Top 3 Plug-In Hybrid Cars In U.S. In 2018: Prius Prime, Clarity, Volt

JAN 25 2019 BY MARK KANE 11

Will the plug-in hybrid segment now be dominated by foreign models?

In the U.S. the top three selling plug-in hybrid models in 2018 were the Toyota Prius Prime, Honda Clarity PHEV and Chevrolet Volt. Those three cars are significantly more popular than other plug-in hybrids and the only models above them in ranking were pure electric Teslas.

Top 3 PHEVs:

  1. Toyota Prius Prime27,595 (#2 overall)
  2. Honda Clarity PHEV18,602 (#5 overall)
  3. Chevrolet Volt18,306 (#6 overall)

Let’s check the results in detail.

Toyota Prius Prime

The Toyota Prius Prime has been growing year-over-year every single month since its introduction. In effect, 2018 sales increased by 31.8% to 27,595 making it the top PHEV.

The Japanese flagship is also taking a big part of overall Prius family sales – about 31.5% in 2018. That’s because total Prius sales decreased (Toyota offers hybrid versions of other models, which probably distracts customers from the Prius) and the Prime seems simply more appealing than conventional hybrids.

Cumulative Prius PHEV sales (two generations) exceed 93,000.

Honda Clarity PHEV

The Honda Clarity PHEV is a relatively new model. It gained popularity because it’s a solid, large, five-seater with all-electric range of 47 miles (76 km). Not strange that 18,602 were sold in 2018. That’s almost all Clarity models (BEV and FCV versions were just a tiny addition).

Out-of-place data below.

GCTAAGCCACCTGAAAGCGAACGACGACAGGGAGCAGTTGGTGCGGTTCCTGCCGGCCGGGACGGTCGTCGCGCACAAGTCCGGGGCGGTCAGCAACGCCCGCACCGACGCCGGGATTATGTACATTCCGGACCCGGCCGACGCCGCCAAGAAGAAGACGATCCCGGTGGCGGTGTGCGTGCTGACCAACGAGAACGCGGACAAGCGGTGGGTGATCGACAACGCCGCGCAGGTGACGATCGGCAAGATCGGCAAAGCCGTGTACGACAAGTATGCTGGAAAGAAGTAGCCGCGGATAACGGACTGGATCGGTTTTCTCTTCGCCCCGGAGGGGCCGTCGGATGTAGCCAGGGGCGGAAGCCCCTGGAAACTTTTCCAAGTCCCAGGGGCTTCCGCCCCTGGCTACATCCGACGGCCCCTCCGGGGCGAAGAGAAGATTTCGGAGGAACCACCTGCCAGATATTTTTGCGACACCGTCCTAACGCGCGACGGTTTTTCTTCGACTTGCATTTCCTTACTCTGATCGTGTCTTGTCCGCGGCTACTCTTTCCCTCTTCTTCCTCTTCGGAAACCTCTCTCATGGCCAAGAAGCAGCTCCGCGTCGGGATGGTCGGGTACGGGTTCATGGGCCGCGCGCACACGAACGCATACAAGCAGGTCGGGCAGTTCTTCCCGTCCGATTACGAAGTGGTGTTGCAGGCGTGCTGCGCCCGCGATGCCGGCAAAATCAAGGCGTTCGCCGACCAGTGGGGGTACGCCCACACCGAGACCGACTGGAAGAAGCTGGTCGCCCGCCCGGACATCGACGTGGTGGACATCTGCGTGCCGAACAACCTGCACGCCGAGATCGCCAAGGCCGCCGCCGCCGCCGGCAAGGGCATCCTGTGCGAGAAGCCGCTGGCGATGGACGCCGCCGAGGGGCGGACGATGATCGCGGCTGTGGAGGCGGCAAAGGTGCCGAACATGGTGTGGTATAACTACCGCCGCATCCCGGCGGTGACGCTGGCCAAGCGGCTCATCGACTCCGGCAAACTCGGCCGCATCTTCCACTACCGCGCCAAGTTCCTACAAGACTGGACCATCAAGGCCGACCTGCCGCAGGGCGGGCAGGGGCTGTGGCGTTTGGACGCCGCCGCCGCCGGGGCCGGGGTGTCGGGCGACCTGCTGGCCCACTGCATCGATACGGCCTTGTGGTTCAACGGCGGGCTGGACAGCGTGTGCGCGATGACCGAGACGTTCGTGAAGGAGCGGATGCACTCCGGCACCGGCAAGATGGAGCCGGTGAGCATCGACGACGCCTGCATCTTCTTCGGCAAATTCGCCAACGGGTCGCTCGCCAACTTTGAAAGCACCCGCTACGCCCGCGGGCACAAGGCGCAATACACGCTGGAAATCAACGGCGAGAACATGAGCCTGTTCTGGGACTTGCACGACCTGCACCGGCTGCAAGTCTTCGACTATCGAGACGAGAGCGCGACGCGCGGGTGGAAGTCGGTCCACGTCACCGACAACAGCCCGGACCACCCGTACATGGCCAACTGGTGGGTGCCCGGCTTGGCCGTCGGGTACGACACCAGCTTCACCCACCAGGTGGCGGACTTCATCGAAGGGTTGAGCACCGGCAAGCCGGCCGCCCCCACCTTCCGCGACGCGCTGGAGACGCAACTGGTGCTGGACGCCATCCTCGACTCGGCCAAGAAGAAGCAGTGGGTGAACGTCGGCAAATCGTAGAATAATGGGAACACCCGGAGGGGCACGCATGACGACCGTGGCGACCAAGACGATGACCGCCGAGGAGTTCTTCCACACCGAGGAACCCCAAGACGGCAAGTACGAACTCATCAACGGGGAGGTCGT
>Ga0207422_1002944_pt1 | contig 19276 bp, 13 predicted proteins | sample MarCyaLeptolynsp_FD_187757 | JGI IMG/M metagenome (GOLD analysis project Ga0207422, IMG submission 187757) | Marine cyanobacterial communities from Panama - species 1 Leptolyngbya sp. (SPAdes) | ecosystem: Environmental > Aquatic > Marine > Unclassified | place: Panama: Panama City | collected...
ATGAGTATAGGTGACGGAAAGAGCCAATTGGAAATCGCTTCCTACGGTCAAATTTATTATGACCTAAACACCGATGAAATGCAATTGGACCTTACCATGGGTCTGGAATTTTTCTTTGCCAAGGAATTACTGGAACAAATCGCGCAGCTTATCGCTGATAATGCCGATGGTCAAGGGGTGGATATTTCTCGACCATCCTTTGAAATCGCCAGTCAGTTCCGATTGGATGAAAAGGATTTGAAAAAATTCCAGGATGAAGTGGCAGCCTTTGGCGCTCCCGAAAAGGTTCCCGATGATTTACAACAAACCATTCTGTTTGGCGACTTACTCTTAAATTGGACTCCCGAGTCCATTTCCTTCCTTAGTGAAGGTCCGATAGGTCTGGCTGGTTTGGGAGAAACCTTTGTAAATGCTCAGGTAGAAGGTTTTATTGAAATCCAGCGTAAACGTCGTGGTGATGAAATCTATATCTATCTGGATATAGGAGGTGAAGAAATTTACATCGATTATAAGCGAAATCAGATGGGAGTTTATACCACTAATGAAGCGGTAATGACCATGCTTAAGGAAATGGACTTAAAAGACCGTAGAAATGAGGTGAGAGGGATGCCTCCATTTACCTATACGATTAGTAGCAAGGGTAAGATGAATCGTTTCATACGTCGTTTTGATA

In December, the Clarity PHEV was the top selling plug-in hybrid and as the Chevrolet Volt retires, the near-future for Clarity PHEV seems to be bright.

Chevrolet Volt

The Chevrolet Volt, after the introduction of the second-generation, achieved its peak in 2016 but since then sales decreased and in 2018 amounted to 18,306. The perspective for Volt is bad, because GM hit the limit of federal tax credit, so customers from April would get only half Р$3,750 from $7,500 incentive. Without additional investments and upgrades, sales are doomed to decline.

Because GM’s sees its passenger car business as unprofitable, it decided to close several plants later this year. The plant where Volt is produced along mainstream models like Cruze, also will be closed in a few months so this is the last chance you can get to buy a new Chevrolet Volt, the best selling plug-in electric car in the U.S. with 152,144 units sold through the end of 2018.

Categories: Chevrolet, Honda, Sales, Toyota

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11 Comments on "Top 3 Plug-In Hybrid Cars In U.S. In 2018: Prius Prime, Clarity, Volt"

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Toyota’s with its conservative strategy is now taking over the PHEV market, with an inexpensive low EV range car that doesn’t require a garage electrical upgrade and can be charged at work easily to double the electric range in a day. Makes good sense. If it wasn’t so slow I’d consider one.

if it were a 5 seater and didn’t give up Cargo Room compared to the Gen IV/PiP, I would have gotten one too.